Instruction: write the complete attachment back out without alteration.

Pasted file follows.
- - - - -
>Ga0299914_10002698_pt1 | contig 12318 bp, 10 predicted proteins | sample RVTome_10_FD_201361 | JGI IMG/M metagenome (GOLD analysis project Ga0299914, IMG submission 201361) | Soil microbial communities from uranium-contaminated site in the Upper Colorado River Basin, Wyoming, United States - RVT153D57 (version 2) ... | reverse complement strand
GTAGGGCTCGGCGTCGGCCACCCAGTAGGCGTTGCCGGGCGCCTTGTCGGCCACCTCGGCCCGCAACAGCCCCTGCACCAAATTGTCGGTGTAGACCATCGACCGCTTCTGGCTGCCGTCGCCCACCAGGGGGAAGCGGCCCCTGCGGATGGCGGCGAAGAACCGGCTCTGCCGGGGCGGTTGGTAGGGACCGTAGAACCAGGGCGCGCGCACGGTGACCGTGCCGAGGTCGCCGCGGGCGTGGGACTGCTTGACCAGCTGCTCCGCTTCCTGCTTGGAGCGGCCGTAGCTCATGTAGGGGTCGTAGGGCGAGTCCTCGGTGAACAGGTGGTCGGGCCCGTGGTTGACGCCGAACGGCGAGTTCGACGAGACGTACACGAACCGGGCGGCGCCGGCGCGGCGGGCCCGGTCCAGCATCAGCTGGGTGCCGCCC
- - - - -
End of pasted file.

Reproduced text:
>Ga0299914_10002698_pt1 | contig 12318 bp, 10 predicted proteins | sample RVTome_10_FD_201361 | JGI IMG/M metagenome (GOLD analysis project Ga0299914, IMG submission 201361) | Soil microbial communities from uranium-contaminated site in the Upper Colorado River Basin, Wyoming, United States - RVT153D57 (version 2) ... | reverse complement strand
GTAGGGCTCGGCGTCGGCCACCCAGTAGGCGTTGCCGGGCGCCTTGTCGGCCACCTCGGCCCGCAACAGCCCCTGCACCAAATTGTCGGTGTAGACCATCGACCGCTTCTGGCTGCCGTCGCCCACCAGGGGGAAGCGGCCCCTGCGGATGGCGGCGAAGAACCGGCTCTGCCGGGGCGGTTGGTAGGGACCGTAGAACCAGGGCGCGCGCACGGTGACCGTGCCGAGGTCGCCGCGGGCGTGGGACTGCTTGACCAGCTGCTCCGCTTCCTGCTTGGAGCGGCCGTAGCTCATGTAGGGGTCGTAGGGCGAGTCCTCGGTGAACAGGTGGTCGGGCCCGTGGTTGACGCCGAACGGCGAGTTCGACGAGACGTACACGAACCGGGCGGCGCCGGCGCGGCGGGCCCGGTCCAGCATCAGCTGGGTGCCGCCC